But the present landscape shows three powerhouses, and two of them happen to be classic rivals in the East. What they do before October means more now than it used to.

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Red Sox bullpen runs into trouble with Twins in 6-2 loss

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USA TODAY Sports photo

Red Sox bullpen runs into trouble with Twins in 6-2 loss

MINNEAPOLIS -- Eduardo Escobar, yet again, gave the Minnesota Twins the go-ahead hit.

Two of them, of course. He's become a doubles machine.

With a two-base hit that drove in two runs off Chris Sale in the sixth inning and another that launched a four-run eighth, Escobar led for the Twins to a 6-2 victory over the Boston Red Sox on Tuesday night.

"I don't know if he can keep up that kind of torrid pace, but we're seeing a guy who is supremely confident," Twins manager Paul Molitor said.

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Robby Scott (0-1), just recalled from Triple-A, relieved Sale to start the eighth and walked the first two batters. Joe Kellyentered, and Escobar's one-out line drive bounced in front of Jackie Bradley Jr. and skipped past the center fielder as two runs scored. The official scorer later changed his ruling from a single to a double, giving Escobar a majors-leading 32 for the season. Robbie Grossman broke the game open with a two-run triple.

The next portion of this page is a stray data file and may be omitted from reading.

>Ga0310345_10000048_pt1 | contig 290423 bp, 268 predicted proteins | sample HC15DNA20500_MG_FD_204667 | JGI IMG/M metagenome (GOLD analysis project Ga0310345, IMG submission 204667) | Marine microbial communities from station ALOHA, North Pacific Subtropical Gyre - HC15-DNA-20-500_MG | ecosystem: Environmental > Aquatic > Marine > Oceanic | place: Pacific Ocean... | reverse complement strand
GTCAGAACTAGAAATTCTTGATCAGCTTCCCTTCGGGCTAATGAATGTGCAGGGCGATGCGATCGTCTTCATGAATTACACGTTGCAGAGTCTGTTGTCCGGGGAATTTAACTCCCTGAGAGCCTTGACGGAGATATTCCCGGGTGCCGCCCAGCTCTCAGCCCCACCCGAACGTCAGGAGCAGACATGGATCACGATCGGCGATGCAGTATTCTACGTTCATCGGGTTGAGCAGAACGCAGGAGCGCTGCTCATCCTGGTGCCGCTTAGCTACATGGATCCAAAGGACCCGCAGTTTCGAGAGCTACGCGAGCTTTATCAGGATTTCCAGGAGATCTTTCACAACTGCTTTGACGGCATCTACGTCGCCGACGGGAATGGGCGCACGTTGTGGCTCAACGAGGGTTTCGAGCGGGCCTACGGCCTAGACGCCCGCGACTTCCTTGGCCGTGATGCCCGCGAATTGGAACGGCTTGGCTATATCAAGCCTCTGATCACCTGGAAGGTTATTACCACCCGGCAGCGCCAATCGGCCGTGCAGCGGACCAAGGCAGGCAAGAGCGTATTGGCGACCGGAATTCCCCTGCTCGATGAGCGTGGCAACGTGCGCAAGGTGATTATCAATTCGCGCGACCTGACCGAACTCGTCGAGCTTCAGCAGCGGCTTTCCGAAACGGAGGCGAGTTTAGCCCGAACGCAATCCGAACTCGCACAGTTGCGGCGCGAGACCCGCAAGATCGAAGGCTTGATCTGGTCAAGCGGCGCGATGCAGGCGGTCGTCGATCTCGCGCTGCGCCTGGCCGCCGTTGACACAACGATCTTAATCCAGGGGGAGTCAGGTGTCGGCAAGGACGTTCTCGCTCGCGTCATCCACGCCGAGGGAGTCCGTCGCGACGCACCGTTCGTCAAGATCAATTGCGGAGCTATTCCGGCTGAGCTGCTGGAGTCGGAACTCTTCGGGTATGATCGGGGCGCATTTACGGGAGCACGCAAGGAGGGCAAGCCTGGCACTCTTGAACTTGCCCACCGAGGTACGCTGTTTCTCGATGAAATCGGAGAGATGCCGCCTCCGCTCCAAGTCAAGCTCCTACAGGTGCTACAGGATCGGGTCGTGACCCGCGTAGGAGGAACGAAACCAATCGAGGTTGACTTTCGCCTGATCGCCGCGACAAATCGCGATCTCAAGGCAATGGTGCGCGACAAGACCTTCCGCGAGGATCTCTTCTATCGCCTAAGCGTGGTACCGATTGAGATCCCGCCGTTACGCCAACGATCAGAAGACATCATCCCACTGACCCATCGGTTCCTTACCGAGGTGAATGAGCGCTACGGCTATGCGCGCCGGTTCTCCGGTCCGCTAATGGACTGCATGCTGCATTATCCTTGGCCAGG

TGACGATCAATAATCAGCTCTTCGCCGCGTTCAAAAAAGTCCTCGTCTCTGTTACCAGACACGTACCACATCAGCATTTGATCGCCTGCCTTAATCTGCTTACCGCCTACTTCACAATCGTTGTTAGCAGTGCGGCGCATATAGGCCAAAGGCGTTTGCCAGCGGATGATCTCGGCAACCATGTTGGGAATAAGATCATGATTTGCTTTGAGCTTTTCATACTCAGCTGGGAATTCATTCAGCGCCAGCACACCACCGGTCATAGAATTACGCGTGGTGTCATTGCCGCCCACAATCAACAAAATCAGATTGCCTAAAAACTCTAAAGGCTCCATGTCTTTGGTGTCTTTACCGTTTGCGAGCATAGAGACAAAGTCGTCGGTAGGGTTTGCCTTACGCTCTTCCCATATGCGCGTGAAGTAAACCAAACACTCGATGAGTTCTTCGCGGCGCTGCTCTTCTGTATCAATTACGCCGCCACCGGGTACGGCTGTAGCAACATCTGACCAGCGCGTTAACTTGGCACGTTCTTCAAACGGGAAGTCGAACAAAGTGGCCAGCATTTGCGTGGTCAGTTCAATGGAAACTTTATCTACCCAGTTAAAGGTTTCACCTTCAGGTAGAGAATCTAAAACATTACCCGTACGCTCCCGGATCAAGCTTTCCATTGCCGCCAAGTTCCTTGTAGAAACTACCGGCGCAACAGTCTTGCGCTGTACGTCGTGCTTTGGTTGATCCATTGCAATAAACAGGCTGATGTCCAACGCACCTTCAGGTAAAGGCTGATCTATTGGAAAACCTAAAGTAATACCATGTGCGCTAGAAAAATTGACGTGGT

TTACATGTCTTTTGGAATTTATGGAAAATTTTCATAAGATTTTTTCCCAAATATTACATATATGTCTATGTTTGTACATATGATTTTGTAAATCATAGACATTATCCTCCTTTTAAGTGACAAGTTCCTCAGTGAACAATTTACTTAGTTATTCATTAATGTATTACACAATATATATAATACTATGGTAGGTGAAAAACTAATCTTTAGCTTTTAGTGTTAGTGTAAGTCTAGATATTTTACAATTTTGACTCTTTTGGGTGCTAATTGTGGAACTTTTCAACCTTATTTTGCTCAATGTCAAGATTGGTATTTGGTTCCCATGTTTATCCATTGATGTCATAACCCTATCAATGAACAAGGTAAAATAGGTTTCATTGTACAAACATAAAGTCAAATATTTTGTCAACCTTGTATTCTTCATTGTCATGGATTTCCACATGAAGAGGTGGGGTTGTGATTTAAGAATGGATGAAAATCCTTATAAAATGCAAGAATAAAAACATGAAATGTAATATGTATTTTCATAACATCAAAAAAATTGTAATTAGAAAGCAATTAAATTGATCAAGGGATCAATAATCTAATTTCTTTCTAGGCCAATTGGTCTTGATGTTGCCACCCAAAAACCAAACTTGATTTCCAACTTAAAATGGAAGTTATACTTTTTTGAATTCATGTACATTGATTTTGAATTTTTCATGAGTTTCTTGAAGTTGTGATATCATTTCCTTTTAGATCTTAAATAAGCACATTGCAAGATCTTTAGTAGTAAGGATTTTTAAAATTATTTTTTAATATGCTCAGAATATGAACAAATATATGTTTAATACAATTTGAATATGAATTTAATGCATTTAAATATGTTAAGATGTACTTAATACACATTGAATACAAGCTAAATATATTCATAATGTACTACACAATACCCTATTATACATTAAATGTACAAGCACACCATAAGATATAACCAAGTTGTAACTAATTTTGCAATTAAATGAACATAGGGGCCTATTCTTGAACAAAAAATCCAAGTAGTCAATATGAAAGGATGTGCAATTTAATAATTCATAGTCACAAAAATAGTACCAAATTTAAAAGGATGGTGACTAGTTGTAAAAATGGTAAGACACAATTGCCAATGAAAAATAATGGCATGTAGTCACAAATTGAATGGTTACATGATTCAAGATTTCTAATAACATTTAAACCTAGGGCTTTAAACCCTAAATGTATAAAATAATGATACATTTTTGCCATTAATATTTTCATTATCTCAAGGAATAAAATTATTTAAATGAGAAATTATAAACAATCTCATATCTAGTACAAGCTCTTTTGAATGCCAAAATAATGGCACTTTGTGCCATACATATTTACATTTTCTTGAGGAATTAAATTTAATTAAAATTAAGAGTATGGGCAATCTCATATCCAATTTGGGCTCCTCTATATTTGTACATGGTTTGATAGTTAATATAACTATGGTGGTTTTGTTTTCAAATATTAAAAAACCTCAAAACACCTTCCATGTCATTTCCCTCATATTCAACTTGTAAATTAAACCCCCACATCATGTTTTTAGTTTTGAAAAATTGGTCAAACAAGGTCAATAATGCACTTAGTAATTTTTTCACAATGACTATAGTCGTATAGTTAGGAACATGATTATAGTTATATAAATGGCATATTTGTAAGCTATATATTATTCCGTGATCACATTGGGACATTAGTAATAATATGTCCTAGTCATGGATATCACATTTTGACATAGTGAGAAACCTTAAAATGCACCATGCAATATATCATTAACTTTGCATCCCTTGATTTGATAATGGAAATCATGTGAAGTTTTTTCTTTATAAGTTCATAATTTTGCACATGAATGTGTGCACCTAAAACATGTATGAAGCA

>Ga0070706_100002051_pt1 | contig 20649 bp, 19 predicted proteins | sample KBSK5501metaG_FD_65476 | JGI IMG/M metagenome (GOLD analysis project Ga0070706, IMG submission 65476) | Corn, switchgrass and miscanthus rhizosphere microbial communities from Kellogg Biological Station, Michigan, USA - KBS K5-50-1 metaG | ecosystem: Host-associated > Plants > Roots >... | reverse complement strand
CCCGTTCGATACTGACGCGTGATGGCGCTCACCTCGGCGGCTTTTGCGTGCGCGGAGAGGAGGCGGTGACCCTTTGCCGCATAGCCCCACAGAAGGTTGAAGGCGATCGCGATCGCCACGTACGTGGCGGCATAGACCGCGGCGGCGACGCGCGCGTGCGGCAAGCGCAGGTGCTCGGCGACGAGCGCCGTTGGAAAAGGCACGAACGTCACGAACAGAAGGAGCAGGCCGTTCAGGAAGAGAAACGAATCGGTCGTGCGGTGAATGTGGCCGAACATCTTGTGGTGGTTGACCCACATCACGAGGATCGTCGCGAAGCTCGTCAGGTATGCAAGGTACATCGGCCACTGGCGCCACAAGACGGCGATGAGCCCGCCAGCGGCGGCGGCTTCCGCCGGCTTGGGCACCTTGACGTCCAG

Escobar is on a season-long pace for 75 doubles, which would blow by Earl Webb's record of 67 doubles in 1931 for the Red Sox.

"Let me tell you: If they don't catch the ball I'm going to run to second base, 100 percent," Escobar said. "My mentality when I make contact with the ball is to run all the way to second base."

Escobar, who will be a free agent in the fall, has for the fourth straight season been slated for a utility role only to hit his way into regular duty after a setback in the infield. This year, injury and ineffectiveness for third baseman Miguel Sano paved Escobar's way into the everyday lineup.

"If he doesn't have a double a day, it's like a disappointment right now. He's unbelievable. He always finds a barrel," said teammate Trevor Hildenberger, who struck out American League RBI leader J.D. Martinez with runners at second and third to end the seventh after relieving Jose Berrios.

The Red Sox went 2 for 13 with runners in scoring position and left 11 men on base.

"Whenever you have a chance, you have to catch him," Boston manager Alex Cora said.

EVAN DRELLICH

MOUND MASTERY

The late surge masked a classic pitching duel between Sale and Berrios, the six-time All-Star against the budding ace. Sale retired the first 14 batters he faced before Ehire Adrianza's soft roller to Rafael Devers at third base went for an infield single.